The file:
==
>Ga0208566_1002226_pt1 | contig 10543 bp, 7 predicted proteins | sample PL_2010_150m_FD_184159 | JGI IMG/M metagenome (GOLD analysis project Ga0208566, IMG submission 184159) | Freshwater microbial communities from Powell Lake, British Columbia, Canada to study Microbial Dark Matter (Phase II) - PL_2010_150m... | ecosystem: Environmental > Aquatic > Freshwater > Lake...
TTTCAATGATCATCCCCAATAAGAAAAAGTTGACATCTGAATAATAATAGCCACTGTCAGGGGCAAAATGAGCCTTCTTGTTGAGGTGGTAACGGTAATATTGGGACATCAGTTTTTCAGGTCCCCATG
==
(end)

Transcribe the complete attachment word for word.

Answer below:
>Ga0208566_1002226_pt1 | contig 10543 bp, 7 predicted proteins | sample PL_2010_150m_FD_184159 | JGI IMG/M metagenome (GOLD analysis project Ga0208566, IMG submission 184159) | Freshwater microbial communities from Powell Lake, British Columbia, Canada to study Microbial Dark Matter (Phase II) - PL_2010_150m... | ecosystem: Environmental > Aquatic > Freshwater > Lake...
TTTCAATGATCATCCCCAATAAGAAAAAGTTGACATCTGAATAATAATAGCCACTGTCAGGGGCAAAATGAGCCTTCTTGTTGAGGTGGTAACGGTAATATTGGGACATCAGTTTTTCAGGTCCCCATG